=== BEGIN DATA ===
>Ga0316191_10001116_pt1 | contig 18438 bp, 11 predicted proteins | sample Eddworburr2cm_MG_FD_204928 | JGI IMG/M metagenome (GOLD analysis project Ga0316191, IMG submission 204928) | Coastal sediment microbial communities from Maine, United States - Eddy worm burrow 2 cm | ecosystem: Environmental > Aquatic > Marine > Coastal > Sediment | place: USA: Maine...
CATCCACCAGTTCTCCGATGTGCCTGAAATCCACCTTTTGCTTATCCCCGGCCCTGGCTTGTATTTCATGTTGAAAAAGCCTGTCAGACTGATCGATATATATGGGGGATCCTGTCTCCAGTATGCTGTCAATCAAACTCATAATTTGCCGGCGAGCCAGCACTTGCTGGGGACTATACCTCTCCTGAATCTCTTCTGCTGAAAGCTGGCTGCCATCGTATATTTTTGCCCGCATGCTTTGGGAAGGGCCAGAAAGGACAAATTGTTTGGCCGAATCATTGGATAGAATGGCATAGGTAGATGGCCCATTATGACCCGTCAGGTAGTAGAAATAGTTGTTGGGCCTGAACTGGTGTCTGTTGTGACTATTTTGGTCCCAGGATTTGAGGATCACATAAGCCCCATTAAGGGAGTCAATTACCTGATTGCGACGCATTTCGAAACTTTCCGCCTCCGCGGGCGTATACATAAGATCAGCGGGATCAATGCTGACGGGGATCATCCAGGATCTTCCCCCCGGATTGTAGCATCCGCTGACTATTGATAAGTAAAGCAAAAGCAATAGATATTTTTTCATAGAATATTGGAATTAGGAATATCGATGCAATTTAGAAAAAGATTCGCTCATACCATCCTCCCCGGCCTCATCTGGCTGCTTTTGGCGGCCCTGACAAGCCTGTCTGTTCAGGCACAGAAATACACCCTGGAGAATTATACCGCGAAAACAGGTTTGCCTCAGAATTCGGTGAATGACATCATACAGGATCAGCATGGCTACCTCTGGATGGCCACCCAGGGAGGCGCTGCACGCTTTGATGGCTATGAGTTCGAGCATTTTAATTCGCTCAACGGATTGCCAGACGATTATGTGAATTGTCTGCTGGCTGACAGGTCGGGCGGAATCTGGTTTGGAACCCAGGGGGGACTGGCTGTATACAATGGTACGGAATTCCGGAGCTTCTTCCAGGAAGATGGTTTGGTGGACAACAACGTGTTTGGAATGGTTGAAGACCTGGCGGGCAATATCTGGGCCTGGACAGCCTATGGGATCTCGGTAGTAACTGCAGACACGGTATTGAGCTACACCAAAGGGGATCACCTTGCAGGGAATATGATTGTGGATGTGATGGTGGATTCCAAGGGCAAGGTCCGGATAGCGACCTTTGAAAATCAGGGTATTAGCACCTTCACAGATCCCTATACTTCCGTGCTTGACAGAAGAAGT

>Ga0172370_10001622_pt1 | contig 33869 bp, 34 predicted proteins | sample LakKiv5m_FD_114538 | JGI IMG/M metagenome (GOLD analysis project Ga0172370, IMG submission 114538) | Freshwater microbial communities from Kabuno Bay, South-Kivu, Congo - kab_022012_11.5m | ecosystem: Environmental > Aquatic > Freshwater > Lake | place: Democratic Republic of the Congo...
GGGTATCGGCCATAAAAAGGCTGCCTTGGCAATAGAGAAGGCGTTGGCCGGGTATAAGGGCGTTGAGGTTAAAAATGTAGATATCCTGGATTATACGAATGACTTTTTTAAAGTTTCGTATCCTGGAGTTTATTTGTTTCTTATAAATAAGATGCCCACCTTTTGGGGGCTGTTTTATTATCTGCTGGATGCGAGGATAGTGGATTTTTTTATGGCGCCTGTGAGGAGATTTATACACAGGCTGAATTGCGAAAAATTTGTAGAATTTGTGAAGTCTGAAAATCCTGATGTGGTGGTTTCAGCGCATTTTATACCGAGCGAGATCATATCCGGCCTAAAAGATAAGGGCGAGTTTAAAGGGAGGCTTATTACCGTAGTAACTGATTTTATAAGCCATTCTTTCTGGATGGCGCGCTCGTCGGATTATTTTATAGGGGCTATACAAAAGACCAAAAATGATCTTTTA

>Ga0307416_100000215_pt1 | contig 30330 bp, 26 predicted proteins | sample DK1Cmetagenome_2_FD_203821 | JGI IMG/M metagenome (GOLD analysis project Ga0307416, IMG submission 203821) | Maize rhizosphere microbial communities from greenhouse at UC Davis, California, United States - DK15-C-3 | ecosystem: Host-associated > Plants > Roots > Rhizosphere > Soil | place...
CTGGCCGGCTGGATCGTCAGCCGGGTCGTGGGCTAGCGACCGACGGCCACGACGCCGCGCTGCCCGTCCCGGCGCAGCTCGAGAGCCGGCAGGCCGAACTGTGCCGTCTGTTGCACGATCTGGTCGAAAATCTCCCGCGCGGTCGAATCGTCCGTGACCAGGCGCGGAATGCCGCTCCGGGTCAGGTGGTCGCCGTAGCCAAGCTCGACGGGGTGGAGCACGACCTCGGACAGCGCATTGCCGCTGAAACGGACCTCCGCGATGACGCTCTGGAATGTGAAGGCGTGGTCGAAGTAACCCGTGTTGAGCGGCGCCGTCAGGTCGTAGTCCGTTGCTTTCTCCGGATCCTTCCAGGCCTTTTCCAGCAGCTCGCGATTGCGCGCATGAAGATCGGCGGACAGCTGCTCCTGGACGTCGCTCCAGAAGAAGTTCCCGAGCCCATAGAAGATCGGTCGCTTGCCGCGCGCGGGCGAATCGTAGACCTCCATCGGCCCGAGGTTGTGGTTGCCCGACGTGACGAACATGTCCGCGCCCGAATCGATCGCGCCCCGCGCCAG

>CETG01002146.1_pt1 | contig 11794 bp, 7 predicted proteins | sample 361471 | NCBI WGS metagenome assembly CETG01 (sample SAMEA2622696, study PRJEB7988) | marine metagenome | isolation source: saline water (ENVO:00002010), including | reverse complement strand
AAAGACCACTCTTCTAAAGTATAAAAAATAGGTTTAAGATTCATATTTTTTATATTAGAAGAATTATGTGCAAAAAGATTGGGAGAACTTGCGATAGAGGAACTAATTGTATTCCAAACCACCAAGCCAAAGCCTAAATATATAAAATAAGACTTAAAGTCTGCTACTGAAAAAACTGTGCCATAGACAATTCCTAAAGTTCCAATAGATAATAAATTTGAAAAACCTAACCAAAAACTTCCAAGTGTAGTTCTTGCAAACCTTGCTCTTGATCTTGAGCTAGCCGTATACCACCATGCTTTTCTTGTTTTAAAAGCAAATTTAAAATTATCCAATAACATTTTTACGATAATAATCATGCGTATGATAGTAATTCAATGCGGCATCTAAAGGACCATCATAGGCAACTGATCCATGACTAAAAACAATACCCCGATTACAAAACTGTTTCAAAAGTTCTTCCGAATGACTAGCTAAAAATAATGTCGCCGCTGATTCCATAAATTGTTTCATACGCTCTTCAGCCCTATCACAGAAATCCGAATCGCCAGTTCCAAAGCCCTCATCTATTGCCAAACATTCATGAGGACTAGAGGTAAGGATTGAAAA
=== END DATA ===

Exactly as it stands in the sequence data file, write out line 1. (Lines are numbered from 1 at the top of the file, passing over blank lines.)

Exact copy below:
>Ga0316191_10001116_pt1 | contig 18438 bp, 11 predicted proteins | sample Eddworburr2cm_MG_FD_204928 | JGI IMG/M metagenome (GOLD analysis project Ga0316191, IMG submission 204928) | Coastal sediment microbial communities from Maine, United States - Eddy worm burrow 2 cm | ecosystem: Environmental > Aquatic > Marine > Coastal > Sediment | place: USA: Maine...